Thursday, June 7, 2012


I set off from the Portcullis Inn at Tomarton at 7am into moderate gale armed with a packed breakfast and litre of orange juice (the Landlord said he didn’t get up till 9am).
I made good progress across the fields to Old Sodbury. As I walked past the Dog Inn (where I’d considered staying) I spotted a very comfortable looking Village Hall. I decided to investigate and found it unlocked. It was warm and spacious and had toilets and showers. To think I could have camped there the night for free with the pub just down the road.

I continued on up to magnificent Sodbury hill fort further north. It was so huge it was difficult to capture on camera.

Further north I deviated away from the fields onto a B road to make faster progress and was glad of it because of the many lovely old buildings I passed. I stumbled upon the National Trust property of Horton Court and wandered into the grounds in spite of it being closed today. Some National Trust staff kindly let me stroll round and take photos. I must remember to discover its history.

Much of the day was just a trudge through the rain, but I had my thoughts to keep me company.
Just north of Wotton-under-Edge I passed three couples heading south walking the Cotswolds Way as part of an organised tour (no backpacks) and we chatted on features and accommodation options up ahead which they said were scarce and pricey.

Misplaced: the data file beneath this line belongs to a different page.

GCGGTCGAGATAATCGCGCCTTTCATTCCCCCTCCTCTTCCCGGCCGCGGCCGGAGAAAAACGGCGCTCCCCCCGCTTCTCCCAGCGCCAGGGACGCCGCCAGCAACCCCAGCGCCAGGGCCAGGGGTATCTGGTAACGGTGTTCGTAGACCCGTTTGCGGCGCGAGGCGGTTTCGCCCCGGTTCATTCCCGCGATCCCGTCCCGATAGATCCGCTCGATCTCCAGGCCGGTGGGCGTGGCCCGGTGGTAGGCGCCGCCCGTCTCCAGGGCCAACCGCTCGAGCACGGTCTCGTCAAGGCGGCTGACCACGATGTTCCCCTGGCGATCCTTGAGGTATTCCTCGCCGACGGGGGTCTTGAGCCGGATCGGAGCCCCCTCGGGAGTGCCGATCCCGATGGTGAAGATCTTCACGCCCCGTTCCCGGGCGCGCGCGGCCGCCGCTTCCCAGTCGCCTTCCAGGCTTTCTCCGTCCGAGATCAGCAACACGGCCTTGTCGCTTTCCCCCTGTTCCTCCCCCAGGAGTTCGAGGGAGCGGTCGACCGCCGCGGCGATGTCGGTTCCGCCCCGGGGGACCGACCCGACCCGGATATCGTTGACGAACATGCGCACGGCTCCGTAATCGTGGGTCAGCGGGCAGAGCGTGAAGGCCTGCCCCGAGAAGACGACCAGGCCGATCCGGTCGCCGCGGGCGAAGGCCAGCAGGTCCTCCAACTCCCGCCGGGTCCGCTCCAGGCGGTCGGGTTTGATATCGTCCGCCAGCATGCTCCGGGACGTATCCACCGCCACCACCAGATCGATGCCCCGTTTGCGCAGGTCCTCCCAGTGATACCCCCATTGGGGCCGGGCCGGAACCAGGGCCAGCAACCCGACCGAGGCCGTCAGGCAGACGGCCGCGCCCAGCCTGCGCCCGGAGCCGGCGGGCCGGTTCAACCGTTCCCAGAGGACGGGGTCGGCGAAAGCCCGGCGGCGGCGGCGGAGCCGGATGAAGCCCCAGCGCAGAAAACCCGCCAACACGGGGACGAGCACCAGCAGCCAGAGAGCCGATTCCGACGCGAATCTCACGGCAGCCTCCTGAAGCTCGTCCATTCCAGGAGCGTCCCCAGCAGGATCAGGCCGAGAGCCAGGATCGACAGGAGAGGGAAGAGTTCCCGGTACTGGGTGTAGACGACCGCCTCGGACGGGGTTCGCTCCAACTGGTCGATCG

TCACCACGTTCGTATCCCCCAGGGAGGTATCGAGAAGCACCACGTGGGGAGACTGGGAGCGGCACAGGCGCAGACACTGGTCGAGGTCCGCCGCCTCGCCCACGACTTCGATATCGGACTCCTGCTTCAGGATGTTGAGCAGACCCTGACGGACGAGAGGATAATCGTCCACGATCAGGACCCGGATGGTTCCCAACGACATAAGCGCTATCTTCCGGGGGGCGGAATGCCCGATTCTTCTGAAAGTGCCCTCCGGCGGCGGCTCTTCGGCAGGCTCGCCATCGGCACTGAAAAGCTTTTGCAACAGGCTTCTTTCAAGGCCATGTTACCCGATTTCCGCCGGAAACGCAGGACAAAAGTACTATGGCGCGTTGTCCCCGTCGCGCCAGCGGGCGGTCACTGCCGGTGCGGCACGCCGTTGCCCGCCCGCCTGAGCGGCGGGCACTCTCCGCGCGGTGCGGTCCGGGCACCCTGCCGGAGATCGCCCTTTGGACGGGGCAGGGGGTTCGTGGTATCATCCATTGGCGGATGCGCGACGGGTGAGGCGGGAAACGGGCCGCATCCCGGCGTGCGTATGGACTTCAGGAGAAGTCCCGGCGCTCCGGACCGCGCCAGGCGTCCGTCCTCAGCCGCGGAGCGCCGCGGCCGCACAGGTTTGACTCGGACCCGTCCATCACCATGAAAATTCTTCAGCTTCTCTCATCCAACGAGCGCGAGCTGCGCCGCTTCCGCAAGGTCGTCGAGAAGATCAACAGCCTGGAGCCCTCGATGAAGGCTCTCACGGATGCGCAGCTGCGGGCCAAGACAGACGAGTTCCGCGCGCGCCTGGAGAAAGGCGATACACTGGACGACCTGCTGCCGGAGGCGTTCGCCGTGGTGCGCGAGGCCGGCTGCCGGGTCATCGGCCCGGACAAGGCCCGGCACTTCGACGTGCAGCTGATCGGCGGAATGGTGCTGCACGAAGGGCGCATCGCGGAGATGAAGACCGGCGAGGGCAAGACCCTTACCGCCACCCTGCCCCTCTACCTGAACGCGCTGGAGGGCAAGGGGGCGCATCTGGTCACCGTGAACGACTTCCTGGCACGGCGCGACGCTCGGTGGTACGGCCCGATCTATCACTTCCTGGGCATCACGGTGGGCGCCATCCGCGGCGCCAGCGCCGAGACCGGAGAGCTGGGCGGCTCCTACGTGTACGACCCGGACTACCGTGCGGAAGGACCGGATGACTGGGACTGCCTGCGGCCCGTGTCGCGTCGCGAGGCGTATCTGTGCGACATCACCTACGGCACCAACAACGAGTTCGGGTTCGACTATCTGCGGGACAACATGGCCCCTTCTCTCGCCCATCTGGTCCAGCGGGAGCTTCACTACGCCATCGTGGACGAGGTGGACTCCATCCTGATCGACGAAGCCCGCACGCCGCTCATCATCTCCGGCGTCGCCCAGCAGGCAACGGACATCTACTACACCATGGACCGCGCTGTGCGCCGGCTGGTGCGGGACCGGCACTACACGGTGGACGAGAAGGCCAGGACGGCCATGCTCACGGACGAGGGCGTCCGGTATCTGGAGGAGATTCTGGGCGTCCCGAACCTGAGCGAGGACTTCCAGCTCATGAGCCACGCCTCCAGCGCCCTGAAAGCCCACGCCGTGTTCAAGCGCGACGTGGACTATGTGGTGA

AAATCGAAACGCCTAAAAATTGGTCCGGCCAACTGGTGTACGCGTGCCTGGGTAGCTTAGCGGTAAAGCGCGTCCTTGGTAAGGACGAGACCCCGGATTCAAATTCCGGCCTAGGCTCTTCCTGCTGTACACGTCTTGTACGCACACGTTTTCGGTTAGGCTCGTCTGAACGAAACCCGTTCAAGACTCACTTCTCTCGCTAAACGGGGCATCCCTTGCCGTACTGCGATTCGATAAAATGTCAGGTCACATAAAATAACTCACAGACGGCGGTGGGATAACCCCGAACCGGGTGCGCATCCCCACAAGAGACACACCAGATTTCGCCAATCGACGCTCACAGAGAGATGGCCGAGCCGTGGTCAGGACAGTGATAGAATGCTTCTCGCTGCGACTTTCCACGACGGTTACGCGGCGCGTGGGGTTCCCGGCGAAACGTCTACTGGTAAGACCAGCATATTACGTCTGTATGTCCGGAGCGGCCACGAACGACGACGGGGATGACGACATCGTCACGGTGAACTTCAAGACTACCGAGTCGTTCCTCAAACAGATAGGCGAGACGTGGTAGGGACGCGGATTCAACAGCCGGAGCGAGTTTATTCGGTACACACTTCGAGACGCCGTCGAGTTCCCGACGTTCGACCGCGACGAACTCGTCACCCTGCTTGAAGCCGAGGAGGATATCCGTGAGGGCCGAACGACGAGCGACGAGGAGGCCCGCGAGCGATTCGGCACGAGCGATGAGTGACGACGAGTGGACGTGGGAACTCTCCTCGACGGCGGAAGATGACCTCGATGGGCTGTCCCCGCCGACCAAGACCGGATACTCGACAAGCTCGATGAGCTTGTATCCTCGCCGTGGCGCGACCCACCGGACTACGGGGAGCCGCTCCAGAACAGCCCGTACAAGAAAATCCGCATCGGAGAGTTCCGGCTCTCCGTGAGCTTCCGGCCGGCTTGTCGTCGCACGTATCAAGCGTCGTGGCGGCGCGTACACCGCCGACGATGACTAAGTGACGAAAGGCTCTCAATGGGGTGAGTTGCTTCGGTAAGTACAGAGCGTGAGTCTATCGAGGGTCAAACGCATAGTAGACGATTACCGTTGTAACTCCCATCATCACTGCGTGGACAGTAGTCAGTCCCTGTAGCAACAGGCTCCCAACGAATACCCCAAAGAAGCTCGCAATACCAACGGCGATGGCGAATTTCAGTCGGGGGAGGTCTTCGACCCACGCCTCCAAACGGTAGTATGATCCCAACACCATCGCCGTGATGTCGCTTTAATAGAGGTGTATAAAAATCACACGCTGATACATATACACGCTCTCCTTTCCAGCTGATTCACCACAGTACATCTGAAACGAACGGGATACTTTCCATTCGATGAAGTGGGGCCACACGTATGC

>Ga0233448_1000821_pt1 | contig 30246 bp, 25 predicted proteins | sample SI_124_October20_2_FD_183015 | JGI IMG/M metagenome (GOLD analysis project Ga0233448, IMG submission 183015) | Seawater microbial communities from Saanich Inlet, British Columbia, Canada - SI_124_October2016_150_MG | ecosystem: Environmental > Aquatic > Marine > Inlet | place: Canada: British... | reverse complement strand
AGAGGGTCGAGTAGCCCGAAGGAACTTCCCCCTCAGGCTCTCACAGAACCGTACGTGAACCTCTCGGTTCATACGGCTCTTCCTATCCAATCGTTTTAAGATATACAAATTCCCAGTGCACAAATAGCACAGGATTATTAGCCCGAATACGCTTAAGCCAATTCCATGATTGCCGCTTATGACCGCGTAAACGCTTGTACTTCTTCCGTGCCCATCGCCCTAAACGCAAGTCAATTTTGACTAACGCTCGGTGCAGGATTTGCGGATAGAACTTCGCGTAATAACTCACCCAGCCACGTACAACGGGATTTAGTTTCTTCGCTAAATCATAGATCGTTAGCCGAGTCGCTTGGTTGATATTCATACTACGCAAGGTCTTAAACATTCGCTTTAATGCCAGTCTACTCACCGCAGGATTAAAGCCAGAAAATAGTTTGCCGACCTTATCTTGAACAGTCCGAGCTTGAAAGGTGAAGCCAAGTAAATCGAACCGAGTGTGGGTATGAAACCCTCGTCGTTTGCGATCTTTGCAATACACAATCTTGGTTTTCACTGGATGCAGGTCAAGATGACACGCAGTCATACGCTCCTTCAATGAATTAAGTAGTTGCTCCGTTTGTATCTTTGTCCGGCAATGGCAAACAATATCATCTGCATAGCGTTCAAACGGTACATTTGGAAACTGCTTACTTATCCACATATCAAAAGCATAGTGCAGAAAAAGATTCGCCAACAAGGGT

After a short climb I found the monument to the Battle of Waterloo, then a further climb to the monument to local boy William Tyndal (BA Oxford 1512) who translated the New Testament into English (so people could actually read it). The German Emperor burnt him at the stake for his trouble for this and for one other religious thing or another. I would have climbed the spiral stairs to the top for a better view except the view from the ground was rained in so I passed, not needing the exercise especially.

As I approached Dursley I took a shortcut through a dense forest that had dozens of unmarked footpaths going off in all meandering directions. I learnt to navigate with map and compass today finally, what with the tree and cloud cover causing the GPS to give up on telling me where I was.
As I came down out of the forest I came onto the main road heading north west into Dursley. I was intent on pressing on northeast a few more hours to Uley and beyond, to whatever lean and expensive accommodation pickings presented themselves. I was definitely not camping tonight. Seeing Dursley not too far off I decided to head for the shelter of its nearest pub to make some phone calls for accommodation ahead. The pub mentioned another pub nearby that did accommodation.
Dursley is a pretty town with a lovely market square building (with an interesting history), a pedestrian mall with views of the wooded hills above from either end, a swimming pool and a huge supermarket which sold wine, baguettes and custard cream biscuits. It sold other stuff too.
The Bell Hotel offered a semi en-suite room for £24 including full English breakfast. All thoughts of trudging on another few hours into the driving rain evaporated. The landlord was the exact opposite of the landlord of the previous night and he immediately qualified as my best friend (my apologies to now diplaced best friends). The room was enormous with twin beds, a Digital TV that worked, free wifi and everything else one could expect for far more. The landlord also made his drying room available to me noting the miserable wet condition in which I arrived. I expect he even laid on the two hours of bell ringing in the church across the road for me. And the chippy several doors down.